• Search-And-Rescue Missions Cost National Park Service Nearly $4 Million In 2013   2 weeks 6 days ago

    Ahh probably not, because they probably have alternate routes, or they book during the day it becomes available. I know that I can't book in advance and have to wait until it becomes available, and i'm subject to the fee, and closures, and rules just like everyone else. Just because they book some trips a few months in advance through their business doesn't mean anything. October the AT isn't that booked either, because cold snaps and weather under 32 degrees start to occur, and that keeps people away. I went up to Spence Field/Rocky Top last year in the middle of october during the first major cold snap, and I had the shelter to myself that night. From the permitting system, 3 days this month, tricorner knob is booked out, with a few days down to 1 slot left. Are you sure it's so inaccessible? That's what you said. The NPS has locked everyone out, that only 28 days of the 31 are available for people to book a slot in many of the shelters. Pecks Corner has five days booked out this month, which was more than the 2 booked out at Ice Water and Mt Collins. I bet Lamar Alexander is up to no good again!! 5 days of out of 31 are already off limits at Pecks! That's tyranny I tell you...Pure shenanigans!

    https://smokiespermits.nps.gov

  • Search-And-Rescue Missions Cost National Park Service Nearly $4 Million In 2013   2 weeks 6 days ago

    Gary. So you don't have a problem with a guide service being able to book a shelter months in advance when you and I can only book it a month in advance? Go to A Walk in the Woods website and see that they have October backpacking trips booked full. Does that not concern you? You say you care about the Smokies but have no concerns about a guide service manipulating the shelters?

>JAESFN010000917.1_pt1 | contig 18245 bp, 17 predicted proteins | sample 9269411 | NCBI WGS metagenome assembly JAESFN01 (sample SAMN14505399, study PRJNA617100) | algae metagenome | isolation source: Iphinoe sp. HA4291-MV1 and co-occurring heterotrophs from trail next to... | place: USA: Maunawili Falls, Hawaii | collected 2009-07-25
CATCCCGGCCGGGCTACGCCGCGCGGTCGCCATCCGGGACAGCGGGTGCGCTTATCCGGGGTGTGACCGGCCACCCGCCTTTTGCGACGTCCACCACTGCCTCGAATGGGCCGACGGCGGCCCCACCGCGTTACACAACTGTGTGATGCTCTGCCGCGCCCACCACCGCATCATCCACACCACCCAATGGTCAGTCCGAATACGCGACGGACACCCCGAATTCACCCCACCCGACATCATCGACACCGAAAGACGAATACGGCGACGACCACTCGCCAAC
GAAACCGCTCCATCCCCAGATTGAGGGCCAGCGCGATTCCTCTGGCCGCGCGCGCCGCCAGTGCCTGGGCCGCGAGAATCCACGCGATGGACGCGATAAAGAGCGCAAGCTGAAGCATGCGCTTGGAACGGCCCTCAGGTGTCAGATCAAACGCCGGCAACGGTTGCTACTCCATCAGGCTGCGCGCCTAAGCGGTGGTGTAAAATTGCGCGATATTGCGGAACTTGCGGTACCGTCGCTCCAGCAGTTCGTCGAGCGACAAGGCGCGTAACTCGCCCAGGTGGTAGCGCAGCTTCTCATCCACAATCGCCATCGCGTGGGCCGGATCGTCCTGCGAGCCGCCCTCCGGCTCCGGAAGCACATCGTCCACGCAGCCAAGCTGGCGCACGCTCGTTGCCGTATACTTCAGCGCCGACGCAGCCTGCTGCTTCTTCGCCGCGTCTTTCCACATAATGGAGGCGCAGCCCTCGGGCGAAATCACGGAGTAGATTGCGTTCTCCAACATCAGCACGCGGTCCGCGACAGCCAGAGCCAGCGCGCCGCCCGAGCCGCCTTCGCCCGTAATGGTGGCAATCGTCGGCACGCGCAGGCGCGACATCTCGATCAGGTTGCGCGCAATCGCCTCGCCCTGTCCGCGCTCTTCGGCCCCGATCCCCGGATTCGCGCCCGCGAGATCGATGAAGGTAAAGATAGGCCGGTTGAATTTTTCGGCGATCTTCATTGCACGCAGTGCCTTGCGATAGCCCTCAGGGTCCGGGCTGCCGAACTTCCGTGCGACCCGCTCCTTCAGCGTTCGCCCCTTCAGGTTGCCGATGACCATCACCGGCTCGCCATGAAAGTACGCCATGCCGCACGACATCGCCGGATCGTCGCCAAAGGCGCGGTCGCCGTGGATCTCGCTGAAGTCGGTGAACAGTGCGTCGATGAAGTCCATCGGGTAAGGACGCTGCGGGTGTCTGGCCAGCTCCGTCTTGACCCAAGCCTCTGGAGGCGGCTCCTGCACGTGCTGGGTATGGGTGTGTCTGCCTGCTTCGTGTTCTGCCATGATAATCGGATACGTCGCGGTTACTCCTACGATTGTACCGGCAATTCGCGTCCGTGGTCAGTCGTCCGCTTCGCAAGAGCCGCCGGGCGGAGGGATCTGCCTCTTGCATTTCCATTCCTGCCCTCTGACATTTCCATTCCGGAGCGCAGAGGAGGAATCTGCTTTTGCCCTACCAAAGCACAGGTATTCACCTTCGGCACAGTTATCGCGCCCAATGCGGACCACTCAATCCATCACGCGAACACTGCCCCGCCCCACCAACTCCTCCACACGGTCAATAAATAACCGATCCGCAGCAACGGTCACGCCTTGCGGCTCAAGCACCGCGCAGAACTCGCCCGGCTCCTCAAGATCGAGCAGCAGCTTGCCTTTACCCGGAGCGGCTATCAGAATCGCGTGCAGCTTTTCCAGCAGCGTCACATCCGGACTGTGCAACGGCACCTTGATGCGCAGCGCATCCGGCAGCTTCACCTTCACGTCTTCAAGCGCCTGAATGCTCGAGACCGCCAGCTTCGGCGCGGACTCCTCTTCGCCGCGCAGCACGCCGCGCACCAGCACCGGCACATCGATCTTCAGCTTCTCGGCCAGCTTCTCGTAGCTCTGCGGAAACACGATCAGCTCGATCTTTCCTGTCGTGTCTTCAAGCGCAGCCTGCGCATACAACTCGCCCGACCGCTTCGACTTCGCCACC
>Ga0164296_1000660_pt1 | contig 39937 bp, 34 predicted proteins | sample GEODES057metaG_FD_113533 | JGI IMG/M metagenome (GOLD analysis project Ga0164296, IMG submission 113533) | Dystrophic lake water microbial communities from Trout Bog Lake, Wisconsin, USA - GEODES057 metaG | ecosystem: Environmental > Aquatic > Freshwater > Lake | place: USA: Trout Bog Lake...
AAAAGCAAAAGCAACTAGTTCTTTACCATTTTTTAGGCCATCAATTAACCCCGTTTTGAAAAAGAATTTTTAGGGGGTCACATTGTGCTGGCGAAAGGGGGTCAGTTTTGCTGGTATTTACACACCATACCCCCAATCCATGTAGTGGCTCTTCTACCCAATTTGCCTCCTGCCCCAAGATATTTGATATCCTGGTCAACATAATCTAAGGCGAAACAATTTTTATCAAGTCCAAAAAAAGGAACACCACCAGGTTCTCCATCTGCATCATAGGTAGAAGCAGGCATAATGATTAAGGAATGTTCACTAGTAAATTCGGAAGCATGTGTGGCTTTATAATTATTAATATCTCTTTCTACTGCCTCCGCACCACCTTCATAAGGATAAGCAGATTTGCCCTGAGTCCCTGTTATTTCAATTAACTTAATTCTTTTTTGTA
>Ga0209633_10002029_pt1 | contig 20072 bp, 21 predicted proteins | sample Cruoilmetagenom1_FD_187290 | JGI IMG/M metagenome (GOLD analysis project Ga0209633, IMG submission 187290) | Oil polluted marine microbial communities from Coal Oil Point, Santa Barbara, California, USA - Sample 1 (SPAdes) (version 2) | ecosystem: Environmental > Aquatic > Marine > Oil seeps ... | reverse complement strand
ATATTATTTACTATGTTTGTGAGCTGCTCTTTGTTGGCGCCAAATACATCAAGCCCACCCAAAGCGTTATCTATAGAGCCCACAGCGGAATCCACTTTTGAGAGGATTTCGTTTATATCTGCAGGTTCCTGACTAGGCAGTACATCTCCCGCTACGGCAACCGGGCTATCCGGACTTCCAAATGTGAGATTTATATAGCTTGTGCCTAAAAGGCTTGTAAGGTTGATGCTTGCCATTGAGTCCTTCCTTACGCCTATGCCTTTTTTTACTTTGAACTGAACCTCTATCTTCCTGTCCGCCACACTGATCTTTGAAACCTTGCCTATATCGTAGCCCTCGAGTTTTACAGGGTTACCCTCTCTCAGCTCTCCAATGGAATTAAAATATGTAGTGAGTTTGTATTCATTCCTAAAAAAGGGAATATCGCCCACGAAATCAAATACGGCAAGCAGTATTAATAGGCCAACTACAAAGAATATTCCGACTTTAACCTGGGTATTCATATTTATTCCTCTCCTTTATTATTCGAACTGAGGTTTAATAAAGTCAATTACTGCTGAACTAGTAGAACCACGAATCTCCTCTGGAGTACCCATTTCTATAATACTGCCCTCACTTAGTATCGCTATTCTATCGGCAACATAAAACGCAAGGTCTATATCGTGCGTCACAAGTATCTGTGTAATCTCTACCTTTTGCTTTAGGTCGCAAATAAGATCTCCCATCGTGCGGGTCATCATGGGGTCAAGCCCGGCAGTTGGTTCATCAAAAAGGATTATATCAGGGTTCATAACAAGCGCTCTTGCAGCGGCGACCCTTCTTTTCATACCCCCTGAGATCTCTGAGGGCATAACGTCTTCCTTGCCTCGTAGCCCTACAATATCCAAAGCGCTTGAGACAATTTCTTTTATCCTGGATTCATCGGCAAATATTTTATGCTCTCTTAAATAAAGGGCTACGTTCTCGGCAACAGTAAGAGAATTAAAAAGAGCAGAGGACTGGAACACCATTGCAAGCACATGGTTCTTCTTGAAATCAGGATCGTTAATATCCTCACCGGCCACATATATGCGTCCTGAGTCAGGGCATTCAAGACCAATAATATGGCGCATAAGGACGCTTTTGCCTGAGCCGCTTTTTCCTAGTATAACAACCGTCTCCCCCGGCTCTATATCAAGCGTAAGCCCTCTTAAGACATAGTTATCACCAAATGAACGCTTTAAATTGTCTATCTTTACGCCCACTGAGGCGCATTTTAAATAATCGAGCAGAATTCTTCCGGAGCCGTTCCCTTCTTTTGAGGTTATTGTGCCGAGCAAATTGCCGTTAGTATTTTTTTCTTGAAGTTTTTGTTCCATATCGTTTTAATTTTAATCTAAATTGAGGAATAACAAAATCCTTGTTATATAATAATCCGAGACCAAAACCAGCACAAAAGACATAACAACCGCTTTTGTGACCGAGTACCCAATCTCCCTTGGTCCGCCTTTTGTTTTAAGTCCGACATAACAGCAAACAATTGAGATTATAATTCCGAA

• Search-And-Rescue Missions Cost National Park Service Nearly $4 Million In 2013   2 weeks 6 days ago

    I don't consider very much of the Smokies remote backcountry. I guess, you could say Ravens Fork, and some of the drainage's on the western side of the park could be considered "remote", but that's stretching it. I didn't live in an urban landscape like Knoxville, all my life, so yeah you got me there. I'm guilty for wanting to see and explore more than just the same area all my life. I was living in Central Idaho, in the remote part of the lower 48, where the backcountry is quite remote by eastern standards, and trail-less in many areas. Winter was almost 8 to 9 months, and during January, encountering -10 to -20 degree nights was common place.. Most of the Smokies can be navigated back to civilization or back to a road in a day. That to me is not remote backcountry, so yeah, I don't see LeConte as remote backcountry either. It is however a very beautiful mountain, and contains the most biodiversity on it's flanks than probably any other mountain in the lower 48. And i've hiked many of the multiple trails on it quite a bit, during all seasons, since i'm working on a film about that biodiversity, and recreation. Hmmmm when I encounter people, I don't think many feel they are in remote territory either. Yes, there are a lot of people that hike it that wear nike shoes and cotton in winter, i've seen it myself, but still, they are only a 4 hour jaunt from a car.

    I also am under the assumption the shelters exist to centralize campers and users of the AT, so that the area isn't a free-for-all.

    The rest of your comments are just the typical nonsense, I've come to expect from you, because that's what you do. I just went on smokiespermits.gov, and sure enough, if I wanted to I could currently select a 5 day route through the AT and get a permit. But hey, whatever you say is almost always easy to debunk by 2 clicks of the internets.

  • Search-And-Rescue Missions Cost National Park Service Nearly $4 Million In 2013   2 weeks 6 days ago